The Adventures of a Jackal
Reading time: 5 minutes. Word count: 1000 words.
In a country which is full of wild beasts of all sorts there once lived a jackal and a hedgehog, and, unlike though they were, the two animals made great friends, and were often seen in each other's company.
One afternoon they were walking along a road together, when the jackal, who was the taller of the two, exclaimed: 'Oh! there is a barn full of corn; let us go and eat some.'
'Yes, do let us!' answered the hedgehog. So they went to the barn, and ate till they could eat no more. Then the jackal put on his shoes, which he had taken off so as to make no noise, and they returned to the high road.
After they had gone some way they met a panther, who stopped, and bowing politely, said: 'Excuse my speaking to you, but I cannot help admiring those shoes of yours. Do you mind telling me who made them?'
'Yes, I think they are rather nice,' answered the jackal; 'I made them myself, though.'
'Could you make me a pair like them?' asked the panther eagerly.
'I would do my best, of course,' replied the jackal; 'but you must kill me a cow, and when we have eaten the flesh I will take the skin and make your shoes out of it.'
So the panther prowled about until he saw a fine cow grazing apart from the rest of the herd. He killed it instantly, and then gave a cry to the jackal and hedgehog to come to the place where he was. They soon skinned the dead beasts, and spread its skin out to dry, after which they had a grand feast before they curled themselves up for the night, and slept soundly.
Next morning the jackal got up early and set to work upon the shoes, while the panther sat by and looked on with delight. At last they were finished, and the jackal arose and stretched himself.
'Now go and lay them in the sun out there,' said he; 'in a couple of hours they will be ready to put on; but do not attempt to wear them before, or you will feel them most uncomfortable. But I see the sun is high in the heavens, and we must be continuing our journey.'
The panther, who always believed what everybody told him, did exactly as he was bid, and in two hours' time began to fasten on the shoes. They certainly set off his paws wonderfully, and he stretched out his forepaws and looked at them with pride. But when he tried to walk--ah! that was another story! They were so stiff and hard that he nearly shrieked every step he took, and at last he sank down where he was, and actually began to cry.
After some time some little partridges who were hopping about heard the poor panther's groans, and went up to see what was the matter. He had never tried to make his dinner off them, and they had always been quite friendly.
'You seem in pain,' said one of them, fluttering close to him, 'can we help you?'
'Oh, it is the jackal! He made me these shoes; they are so hard and tight that they hurt my feet, and I cannot manage to kick them off.'
'Lie still, and we will soften them,' answered the kind little partridge. And calling to his brothers, they all flew to the nearest spring, and carried water in their beaks, which they poured over the shoes. This they did till the hard leather grew soft, and the panther was able to slip his feet out of them.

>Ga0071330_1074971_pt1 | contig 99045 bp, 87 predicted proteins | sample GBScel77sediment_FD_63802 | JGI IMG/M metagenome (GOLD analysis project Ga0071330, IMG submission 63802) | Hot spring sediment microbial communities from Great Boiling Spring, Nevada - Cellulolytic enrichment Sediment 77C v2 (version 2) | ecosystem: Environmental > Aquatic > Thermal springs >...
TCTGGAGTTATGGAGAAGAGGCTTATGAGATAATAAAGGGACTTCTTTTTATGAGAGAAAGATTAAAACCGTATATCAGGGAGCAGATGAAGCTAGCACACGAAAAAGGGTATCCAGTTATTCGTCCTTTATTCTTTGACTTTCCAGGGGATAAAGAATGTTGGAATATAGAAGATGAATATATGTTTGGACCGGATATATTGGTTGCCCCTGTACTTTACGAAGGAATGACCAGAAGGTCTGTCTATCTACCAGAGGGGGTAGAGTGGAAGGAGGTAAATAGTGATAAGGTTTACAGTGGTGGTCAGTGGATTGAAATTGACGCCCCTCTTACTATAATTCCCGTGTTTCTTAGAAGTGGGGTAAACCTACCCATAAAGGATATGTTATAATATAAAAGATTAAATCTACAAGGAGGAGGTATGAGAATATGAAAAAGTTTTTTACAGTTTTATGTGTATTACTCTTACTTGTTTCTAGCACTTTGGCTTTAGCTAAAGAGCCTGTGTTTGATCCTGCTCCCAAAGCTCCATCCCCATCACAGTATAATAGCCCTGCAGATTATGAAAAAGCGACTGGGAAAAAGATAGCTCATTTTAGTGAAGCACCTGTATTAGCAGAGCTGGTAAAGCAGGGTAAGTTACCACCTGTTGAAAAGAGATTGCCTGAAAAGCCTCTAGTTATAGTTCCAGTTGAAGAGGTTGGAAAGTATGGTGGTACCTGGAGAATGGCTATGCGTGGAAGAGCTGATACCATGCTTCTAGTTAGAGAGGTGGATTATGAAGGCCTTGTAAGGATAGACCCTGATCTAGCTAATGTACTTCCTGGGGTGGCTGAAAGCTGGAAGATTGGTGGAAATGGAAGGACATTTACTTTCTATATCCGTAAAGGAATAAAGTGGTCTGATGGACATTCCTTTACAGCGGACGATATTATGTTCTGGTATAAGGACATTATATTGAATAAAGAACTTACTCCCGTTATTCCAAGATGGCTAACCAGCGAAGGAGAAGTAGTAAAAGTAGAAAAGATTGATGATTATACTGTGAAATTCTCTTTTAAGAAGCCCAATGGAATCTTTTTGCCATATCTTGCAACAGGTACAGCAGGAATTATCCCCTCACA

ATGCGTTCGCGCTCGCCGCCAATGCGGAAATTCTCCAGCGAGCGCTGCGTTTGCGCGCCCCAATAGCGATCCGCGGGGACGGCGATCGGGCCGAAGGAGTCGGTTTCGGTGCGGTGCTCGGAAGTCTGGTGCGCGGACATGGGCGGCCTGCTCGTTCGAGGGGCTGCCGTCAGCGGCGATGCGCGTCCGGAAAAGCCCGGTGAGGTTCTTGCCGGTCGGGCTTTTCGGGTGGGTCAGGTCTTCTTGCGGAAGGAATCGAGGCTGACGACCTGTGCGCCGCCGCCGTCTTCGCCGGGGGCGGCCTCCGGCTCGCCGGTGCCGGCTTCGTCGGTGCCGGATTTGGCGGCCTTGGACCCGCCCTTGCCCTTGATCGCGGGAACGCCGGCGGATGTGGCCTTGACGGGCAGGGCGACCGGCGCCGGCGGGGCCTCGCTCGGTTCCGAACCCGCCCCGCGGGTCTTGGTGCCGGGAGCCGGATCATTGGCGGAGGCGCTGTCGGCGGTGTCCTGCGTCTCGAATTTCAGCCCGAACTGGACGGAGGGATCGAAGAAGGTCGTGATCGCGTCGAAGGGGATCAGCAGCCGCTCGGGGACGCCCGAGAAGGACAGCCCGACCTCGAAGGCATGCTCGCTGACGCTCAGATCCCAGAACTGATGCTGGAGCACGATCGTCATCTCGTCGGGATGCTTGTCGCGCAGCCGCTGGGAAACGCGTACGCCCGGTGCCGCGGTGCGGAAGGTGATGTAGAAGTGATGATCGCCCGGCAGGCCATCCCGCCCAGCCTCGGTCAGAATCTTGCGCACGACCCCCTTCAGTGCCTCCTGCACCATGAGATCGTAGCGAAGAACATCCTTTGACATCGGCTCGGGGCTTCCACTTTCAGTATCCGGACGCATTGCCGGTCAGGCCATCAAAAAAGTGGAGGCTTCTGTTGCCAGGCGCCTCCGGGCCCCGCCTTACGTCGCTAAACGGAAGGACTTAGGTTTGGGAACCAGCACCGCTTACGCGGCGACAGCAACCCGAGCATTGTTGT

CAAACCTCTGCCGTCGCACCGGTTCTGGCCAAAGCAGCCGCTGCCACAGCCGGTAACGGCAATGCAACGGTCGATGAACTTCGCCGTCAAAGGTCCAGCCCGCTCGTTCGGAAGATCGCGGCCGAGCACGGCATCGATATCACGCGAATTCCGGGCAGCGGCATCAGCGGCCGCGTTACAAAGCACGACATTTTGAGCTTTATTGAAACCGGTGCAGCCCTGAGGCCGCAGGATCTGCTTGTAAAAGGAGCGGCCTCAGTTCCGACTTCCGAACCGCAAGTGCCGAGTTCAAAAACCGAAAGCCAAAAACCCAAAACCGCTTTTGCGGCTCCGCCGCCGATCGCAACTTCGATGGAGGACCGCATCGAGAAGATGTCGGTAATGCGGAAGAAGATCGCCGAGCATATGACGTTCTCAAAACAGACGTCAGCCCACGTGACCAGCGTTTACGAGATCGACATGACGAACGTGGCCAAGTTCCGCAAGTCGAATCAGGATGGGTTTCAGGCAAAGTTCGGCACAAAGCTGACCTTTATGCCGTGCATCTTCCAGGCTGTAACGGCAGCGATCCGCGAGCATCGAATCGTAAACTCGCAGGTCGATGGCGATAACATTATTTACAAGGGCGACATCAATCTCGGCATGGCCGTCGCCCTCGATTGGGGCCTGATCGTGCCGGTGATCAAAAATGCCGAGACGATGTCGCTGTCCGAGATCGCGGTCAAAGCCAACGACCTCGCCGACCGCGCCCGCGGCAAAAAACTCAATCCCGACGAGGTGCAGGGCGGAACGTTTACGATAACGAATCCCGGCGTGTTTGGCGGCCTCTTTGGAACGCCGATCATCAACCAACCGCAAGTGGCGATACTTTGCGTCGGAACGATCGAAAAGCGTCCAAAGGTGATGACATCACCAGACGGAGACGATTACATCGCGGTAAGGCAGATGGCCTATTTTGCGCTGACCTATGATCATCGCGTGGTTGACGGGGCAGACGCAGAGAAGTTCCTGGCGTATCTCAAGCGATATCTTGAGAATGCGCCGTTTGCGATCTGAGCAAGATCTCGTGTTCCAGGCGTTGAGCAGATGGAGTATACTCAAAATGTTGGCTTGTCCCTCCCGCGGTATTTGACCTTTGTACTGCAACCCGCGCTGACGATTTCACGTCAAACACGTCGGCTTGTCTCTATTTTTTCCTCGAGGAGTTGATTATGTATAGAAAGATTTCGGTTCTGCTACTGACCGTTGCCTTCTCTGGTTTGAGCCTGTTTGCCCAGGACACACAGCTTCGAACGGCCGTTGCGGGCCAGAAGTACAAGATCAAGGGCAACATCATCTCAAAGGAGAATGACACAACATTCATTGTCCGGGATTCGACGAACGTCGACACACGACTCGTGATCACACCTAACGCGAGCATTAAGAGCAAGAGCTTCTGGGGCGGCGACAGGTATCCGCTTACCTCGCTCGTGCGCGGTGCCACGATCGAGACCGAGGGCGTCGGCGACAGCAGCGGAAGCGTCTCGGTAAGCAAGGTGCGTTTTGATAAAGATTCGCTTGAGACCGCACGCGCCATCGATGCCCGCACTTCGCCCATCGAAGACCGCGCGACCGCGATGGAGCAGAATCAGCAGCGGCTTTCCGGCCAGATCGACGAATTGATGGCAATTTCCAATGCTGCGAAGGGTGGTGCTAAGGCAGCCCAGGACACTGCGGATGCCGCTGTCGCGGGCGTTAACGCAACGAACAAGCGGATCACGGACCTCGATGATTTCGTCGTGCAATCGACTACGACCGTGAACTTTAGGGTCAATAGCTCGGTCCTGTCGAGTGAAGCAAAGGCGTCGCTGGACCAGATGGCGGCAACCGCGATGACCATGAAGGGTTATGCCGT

'Oh, thank you, thank you,' he cried, skipping round with joy. 'I feel a different creature. Now I will go after the jackal and pay him my debts.' And he bounded away into the forest.
But the jackal had been very cunning, and had trotted backwards and forwards and in and out, so that it was very difficult to know which track he had really followed. At length, however, the panther caught sight of his enemy, at the same moment that the jackal had caught sight of him. The panther gave a loud roar, and sprang forward, but the jackal was too quick for him and plunged into a dense thicket, where the panther could not follow.
Disgusted with his failure, but more angry than ever, the panther lay down for a while to consider what he should do next, and as he was thinking, an old man came by. 'Oh! father, tell me how I can repay the jackal for the way he has served me!' And without more ado he told his story.
'If you take my advice,' answered the old man, 'you will kill a cow, and invite all the jackals in the forest to the feast. Watch them carefully while they are eating, and you will see that most of them keep their eyes on their food. But if one of them glances at you, you will know that is the traitor.'
The panther, whose manners were always good, thanked the old man, and followed his counsel. The cow was killed, and the partridges flew about with invitations to the jackals, who gathered in large numbers to the feast. The wicked jackal came amongst them; but as the panther had only seen him once he could not distinguish him from the rest. However, they all took their places on wooden seats placed round the dead cow, which was laid across the boughs of a fallen tree, and began their dinner, each jackal fixing his eyes greedily on the piece of meat before him.
Only one of them seemed uneasy, and every now and then glanced in the direction of his host. This the panther noticed, and suddenly made a bound at the culprit and seized his tail; but again the jackal was too quick for him, and catching up a knife he cut off his tail and darted into the forest, followed by all the rest of the party. And before the panther had recovered from his surprise he found himself alone.
Questions. Make sure you can answer these questions about what you just read:
Source: Andrew Lang, Orange Fairy Book (1906). Weblink. [Lang notes: Nouveaux Contes Berberes, par Rene Basset.]
Languages / Anthropology 3043: Folklore & Mythology.
Laura Gibbs, Ph.D.
This work is licensed under a Creative
You must give the original author credit. You may not use this work for commercial
purposes. If you alter, transform, or build upon this work, you may distribute
the resulting work only under a license identical to this one.